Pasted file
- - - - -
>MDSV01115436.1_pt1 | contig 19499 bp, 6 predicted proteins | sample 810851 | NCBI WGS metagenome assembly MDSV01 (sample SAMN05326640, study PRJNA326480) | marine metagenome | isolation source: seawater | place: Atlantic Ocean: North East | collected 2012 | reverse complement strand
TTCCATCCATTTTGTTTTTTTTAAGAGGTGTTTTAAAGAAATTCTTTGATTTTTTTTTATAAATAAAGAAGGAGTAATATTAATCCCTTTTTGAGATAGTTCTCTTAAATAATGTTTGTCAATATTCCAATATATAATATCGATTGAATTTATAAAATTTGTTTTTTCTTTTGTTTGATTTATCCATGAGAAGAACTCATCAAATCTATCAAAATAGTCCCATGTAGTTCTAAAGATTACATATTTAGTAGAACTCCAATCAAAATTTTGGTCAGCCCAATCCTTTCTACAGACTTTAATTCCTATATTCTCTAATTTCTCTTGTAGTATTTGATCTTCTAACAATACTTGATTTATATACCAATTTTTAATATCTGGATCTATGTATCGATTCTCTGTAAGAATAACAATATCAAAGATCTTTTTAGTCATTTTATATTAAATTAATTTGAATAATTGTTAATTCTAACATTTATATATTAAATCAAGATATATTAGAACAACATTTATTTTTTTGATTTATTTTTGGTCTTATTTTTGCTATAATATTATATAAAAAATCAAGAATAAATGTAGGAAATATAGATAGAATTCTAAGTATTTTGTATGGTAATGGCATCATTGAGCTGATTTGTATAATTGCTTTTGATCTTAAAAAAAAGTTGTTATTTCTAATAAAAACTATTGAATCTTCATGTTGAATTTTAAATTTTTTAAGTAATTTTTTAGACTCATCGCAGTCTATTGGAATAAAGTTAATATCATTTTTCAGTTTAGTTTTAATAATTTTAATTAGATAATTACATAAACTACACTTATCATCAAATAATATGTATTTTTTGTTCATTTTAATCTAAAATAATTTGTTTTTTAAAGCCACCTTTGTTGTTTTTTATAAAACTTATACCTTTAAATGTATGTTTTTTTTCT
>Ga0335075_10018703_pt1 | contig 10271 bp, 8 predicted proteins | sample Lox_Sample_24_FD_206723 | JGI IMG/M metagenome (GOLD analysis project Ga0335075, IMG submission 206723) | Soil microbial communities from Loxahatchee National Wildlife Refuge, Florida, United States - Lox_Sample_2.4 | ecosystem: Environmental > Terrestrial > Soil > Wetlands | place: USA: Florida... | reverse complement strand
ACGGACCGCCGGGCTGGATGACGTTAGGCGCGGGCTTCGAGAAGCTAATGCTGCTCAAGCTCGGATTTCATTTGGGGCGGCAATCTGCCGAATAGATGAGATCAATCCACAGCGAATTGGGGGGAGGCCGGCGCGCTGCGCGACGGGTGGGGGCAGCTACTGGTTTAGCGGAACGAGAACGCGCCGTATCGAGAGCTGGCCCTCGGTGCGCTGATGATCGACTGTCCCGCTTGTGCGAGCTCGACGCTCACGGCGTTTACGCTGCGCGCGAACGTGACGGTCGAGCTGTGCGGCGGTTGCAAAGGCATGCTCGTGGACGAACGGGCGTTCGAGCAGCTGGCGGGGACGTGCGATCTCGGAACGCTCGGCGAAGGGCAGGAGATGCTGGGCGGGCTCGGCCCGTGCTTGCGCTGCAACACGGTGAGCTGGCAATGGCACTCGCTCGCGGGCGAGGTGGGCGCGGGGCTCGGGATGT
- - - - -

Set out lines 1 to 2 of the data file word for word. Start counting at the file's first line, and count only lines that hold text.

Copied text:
>MDSV01115436.1_pt1 | contig 19499 bp, 6 predicted proteins | sample 810851 | NCBI WGS metagenome assembly MDSV01 (sample SAMN05326640, study PRJNA326480) | marine metagenome | isolation source: seawater | place: Atlantic Ocean: North East | collected 2012 | reverse complement strand
TTCCATCCATTTTGTTTTTTTTAAGAGGTGTTTTAAAGAAATTCTTTGATTTTTTTTTATAAATAAAGAAGGAGTAATATTAATCCCTTTTTGAGATAGTTCTCTTAAATAATGTTTGTCAATATTCCAATATATAATATCGATTGAATTTATAAAATTTGTTTTTTCTTTTGTTTGATTTATCCATGAGAAGAACTCATCAAATCTATCAAAATAGTCCCATGTAGTTCTAAAGATTACATATTTAGTAGAACTCCAATCAAAATTTTGGTCAGCCCAATCCTTTCTACAGACTTTAATTCCTATATTCTCTAATTTCTCTTGTAGTATTTGATCTTCTAACAATACTTGATTTATATACCAATTTTTAATATCTGGATCTATGTATCGATTCTCTGTAAGAATAACAATATCAAAGATCTTTTTAGTCATTTTATATTAAATTAATTTGAATAATTGTTAATTCTAACATTTATATATTAAATCAAGATATATTAGAACAACATTTATTTTTTTGATTTATTTTTGGTCTTATTTTTGCTATAATATTATATAAAAAATCAAGAATAAATGTAGGAAATATAGATAGAATTCTAAGTATTTTGTATGGTAATGGCATCATTGAGCTGATTTGTATAATTGCTTTTGATCTTAAAAAAAAGTTGTTATTTCTAATAAAAACTATTGAATCTTCATGTTGAATTTTAAATTTTTTAAGTAATTTTTTAGACTCATCGCAGTCTATTGGAATAAAGTTAATATCATTTTTCAGTTTAGTTTTAATAATTTTAATTAGATAATTACATAAACTACACTTATCATCAAATAATATGTATTTTTTGTTCATTTTAATCTAAAATAATTTGTTTTTTAAAGCCACCTTTGTTGTTTTTTATAAAACTTATACCTTTAAATGTATGTTTTTTTTCT